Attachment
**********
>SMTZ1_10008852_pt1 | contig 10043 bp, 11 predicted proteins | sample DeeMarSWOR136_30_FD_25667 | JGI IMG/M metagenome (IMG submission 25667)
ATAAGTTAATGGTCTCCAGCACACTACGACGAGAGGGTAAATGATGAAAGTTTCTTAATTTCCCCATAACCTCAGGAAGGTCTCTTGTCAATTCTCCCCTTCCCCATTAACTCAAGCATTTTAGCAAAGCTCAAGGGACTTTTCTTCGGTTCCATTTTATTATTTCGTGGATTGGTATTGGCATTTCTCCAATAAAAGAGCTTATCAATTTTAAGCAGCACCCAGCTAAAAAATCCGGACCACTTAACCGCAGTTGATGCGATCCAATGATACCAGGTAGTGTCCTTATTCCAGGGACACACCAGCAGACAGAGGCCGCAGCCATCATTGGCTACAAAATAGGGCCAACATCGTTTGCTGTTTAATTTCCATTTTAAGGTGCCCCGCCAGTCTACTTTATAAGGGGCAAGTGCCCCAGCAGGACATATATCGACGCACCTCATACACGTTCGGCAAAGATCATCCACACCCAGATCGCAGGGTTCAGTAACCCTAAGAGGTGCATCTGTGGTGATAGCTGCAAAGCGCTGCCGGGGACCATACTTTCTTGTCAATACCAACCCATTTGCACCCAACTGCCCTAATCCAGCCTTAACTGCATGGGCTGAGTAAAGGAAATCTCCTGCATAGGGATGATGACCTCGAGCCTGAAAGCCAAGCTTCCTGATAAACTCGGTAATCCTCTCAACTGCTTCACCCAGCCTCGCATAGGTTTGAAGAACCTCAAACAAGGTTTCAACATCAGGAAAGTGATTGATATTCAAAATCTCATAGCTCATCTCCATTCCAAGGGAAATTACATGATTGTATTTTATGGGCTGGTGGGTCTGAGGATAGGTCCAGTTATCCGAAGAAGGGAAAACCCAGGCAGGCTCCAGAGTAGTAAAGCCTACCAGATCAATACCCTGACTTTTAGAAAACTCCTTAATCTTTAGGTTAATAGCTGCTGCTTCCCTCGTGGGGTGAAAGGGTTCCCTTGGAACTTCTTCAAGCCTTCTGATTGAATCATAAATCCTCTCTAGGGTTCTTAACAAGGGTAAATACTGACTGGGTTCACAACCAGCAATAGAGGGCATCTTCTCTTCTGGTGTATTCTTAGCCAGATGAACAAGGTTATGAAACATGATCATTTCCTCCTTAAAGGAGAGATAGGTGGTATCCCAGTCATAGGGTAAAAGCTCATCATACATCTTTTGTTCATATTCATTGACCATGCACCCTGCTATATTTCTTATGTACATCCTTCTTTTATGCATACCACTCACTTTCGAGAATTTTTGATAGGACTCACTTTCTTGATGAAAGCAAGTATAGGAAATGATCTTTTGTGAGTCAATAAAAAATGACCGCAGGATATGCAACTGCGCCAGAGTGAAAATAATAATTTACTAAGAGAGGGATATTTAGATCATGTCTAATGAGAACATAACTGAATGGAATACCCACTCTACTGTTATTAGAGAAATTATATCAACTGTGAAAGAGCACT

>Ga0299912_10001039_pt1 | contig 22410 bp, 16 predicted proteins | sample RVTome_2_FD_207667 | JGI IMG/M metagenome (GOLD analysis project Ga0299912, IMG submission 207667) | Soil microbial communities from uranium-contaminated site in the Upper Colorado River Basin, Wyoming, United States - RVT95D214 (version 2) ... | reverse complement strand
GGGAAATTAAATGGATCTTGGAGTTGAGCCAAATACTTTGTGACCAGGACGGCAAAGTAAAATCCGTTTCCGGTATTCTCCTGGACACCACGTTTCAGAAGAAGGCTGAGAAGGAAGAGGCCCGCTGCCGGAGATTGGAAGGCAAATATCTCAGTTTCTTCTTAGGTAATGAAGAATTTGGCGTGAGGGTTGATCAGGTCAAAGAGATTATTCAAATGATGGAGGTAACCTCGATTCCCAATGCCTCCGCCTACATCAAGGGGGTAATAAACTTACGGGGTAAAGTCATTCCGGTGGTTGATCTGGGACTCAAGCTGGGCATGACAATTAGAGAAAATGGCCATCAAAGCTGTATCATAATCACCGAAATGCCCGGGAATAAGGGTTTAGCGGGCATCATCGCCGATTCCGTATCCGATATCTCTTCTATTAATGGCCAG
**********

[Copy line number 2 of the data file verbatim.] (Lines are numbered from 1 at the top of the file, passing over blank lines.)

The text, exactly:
ATAAGTTAATGGTCTCCAGCACACTACGACGAGAGGGTAAATGATGAAAGTTTCTTAATTTCCCCATAACCTCAGGAAGGTCTCTTGTCAATTCTCCCCTTCCCCATTAACTCAAGCATTTTAGCAAAGCTCAAGGGACTTTTCTTCGGTTCCATTTTATTATTTCGTGGATTGGTATTGGCATTTCTCCAATAAAAGAGCTTATCAATTTTAAGCAGCACCCAGCTAAAAAATCCGGACCACTTAACCGCAGTTGATGCGATCCAATGATACCAGGTAGTGTCCTTATTCCAGGGACACACCAGCAGACAGAGGCCGCAGCCATCATTGGCTACAAAATAGGGCCAACATCGTTTGCTGTTTAATTTCCATTTTAAGGTGCCCCGCCAGTCTACTTTATAAGGGGCAAGTGCCCCAGCAGGACATATATCGACGCACCTCATACACGTTCGGCAAAGATCATCCACACCCAGATCGCAGGGTTCAGTAACCCTAAGAGGTGCATCTGTGGTGATAGCTGCAAAGCGCTGCCGGGGACCATACTTTCTTGTCAATACCAACCCATTTGCACCCAACTGCCCTAATCCAGCCTTAACTGCATGGGCTGAGTAAAGGAAATCTCCTGCATAGGGATGATGACCTCGAGCCTGAAAGCCAAGCTTCCTGATAAACTCGGTAATCCTCTCAACTGCTTCACCCAGCCTCGCATAGGTTTGAAGAACCTCAAACAAGGTTTCAACATCAGGAAAGTGATTGATATTCAAAATCTCATAGCTCATCTCCATTCCAAGGGAAATTACATGATTGTATTTTATGGGCTGGTGGGTCTGAGGATAGGTCCAGTTATCCGAAGAAGGGAAAACCCAGGCAGGCTCCAGAGTAGTAAAGCCTACCAGATCAATACCCTGACTTTTAGAAAACTCCTTAATCTTTAGGTTAATAGCTGCTGCTTCCCTCGTGGGGTGAAAGGGTTCCCTTGGAACTTCTTCAAGCCTTCTGATTGAATCATAAATCCTCTCTAGGGTTCTTAACAAGGGTAAATACTGACTGGGTTCACAACCAGCAATAGAGGGCATCTTCTCTTCTGGTGTATTCTTAGCCAGATGAACAAGGTTATGAAACATGATCATTTCCTCCTTAAAGGAGAGATAGGTGGTATCCCAGTCATAGGGTAAAAGCTCATCATACATCTTTTGTTCATATTCATTGACCATGCACCCTGCTATATTTCTTATGTACATCCTTCTTTTATGCATACCACTCACTTTCGAGAATTTTTGATAGGACTCACTTTCTTGATGAAAGCAAGTATAGGAAATGATCTTTTGTGAGTCAATAAAAAATGACCGCAGGATATGCAACTGCGCCAGAGTGAAAATAATAATTTACTAAGAGAGGGATATTTAGATCATGTCTAATGAGAACATAACTGAATGGAATACCCACTCTACTGTTATTAGAGAAATTATATCAACTGTGAAAGAGCACT